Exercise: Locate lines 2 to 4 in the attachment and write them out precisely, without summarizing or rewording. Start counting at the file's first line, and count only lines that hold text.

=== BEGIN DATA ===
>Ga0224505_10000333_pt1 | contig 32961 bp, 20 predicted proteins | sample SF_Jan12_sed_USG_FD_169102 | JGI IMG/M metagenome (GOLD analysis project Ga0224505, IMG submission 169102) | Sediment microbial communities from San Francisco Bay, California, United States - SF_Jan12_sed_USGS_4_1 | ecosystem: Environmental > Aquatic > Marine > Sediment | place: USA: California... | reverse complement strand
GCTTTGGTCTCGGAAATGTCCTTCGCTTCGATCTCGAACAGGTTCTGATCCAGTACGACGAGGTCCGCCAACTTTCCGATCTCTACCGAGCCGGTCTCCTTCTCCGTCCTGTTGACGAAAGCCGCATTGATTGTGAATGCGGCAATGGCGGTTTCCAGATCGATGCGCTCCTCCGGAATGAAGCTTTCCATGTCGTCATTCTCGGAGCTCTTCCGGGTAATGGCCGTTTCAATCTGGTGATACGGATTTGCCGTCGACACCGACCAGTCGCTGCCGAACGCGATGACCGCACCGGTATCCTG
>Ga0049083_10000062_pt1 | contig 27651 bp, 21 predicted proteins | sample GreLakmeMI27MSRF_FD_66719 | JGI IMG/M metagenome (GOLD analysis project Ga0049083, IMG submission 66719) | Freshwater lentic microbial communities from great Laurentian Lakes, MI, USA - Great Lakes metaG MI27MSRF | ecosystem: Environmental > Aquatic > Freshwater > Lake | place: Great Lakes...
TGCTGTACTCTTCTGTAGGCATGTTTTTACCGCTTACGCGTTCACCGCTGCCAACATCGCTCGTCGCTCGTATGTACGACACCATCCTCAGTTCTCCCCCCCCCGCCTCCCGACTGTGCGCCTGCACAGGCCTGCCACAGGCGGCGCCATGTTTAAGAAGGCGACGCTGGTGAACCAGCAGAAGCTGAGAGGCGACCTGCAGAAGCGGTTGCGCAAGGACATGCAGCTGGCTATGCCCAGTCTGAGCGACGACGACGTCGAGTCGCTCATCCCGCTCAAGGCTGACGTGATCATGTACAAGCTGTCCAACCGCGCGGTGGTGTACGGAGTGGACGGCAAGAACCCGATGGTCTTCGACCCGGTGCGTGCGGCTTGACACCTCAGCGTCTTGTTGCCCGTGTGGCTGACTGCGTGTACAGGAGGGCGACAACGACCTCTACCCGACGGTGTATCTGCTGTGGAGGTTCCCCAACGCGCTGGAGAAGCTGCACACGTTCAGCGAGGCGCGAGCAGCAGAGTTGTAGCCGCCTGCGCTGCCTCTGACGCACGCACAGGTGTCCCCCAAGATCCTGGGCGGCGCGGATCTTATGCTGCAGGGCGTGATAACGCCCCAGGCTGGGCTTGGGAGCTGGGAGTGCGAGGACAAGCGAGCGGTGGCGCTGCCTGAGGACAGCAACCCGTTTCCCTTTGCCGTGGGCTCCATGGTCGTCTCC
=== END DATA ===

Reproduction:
GCTTTGGTCTCGGAAATGTCCTTCGCTTCGATCTCGAACAGGTTCTGATCCAGTACGACGAGGTCCGCCAACTTTCCGATCTCTACCGAGCCGGTCTCCTTCTCCGTCCTGTTGACGAAAGCCGCATTGATTGTGAATGCGGCAATGGCGGTTTCCAGATCGATGCGCTCCTCCGGAATGAAGCTTTCCATGTCGTCATTCTCGGAGCTCTTCCGGGTAATGGCCGTTTCAATCTGGTGATACGGATTTGCCGTCGACACCGACCAGTCGCTGCCGAACGCGATGACCGCACCGGTATCCTG
>Ga0049083_10000062_pt1 | contig 27651 bp, 21 predicted proteins | sample GreLakmeMI27MSRF_FD_66719 | JGI IMG/M metagenome (GOLD analysis project Ga0049083, IMG submission 66719) | Freshwater lentic microbial communities from great Laurentian Lakes, MI, USA - Great Lakes metaG MI27MSRF | ecosystem: Environmental > Aquatic > Freshwater > Lake | place: Great Lakes...
TGCTGTACTCTTCTGTAGGCATGTTTTTACCGCTTACGCGTTCACCGCTGCCAACATCGCTCGTCGCTCGTATGTACGACACCATCCTCAGTTCTCCCCCCCCCGCCTCCCGACTGTGCGCCTGCACAGGCCTGCCACAGGCGGCGCCATGTTTAAGAAGGCGACGCTGGTGAACCAGCAGAAGCTGAGAGGCGACCTGCAGAAGCGGTTGCGCAAGGACATGCAGCTGGCTATGCCCAGTCTGAGCGACGACGACGTCGAGTCGCTCATCCCGCTCAAGGCTGACGTGATCATGTACAAGCTGTCCAACCGCGCGGTGGTGTACGGAGTGGACGGCAAGAACCCGATGGTCTTCGACCCGGTGCGTGCGGCTTGACACCTCAGCGTCTTGTTGCCCGTGTGGCTGACTGCGTGTACAGGAGGGCGACAACGACCTCTACCCGACGGTGTATCTGCTGTGGAGGTTCCCCAACGCGCTGGAGAAGCTGCACACGTTCAGCGAGGCGCGAGCAGCAGAGTTGTAGCCGCCTGCGCTGCCTCTGACGCACGCACAGGTGTCCCCCAAGATCCTGGGCGGCGCGGATCTTATGCTGCAGGGCGTGATAACGCCCCAGGCTGGGCTTGGGAGCTGGGAGTGCGAGGACAAGCGAGCGGTGGCGCTGCCTGAGGACAGCAACCCGTTTCCCTTTGCCGTGGGCTCCATGGTCGTCTCC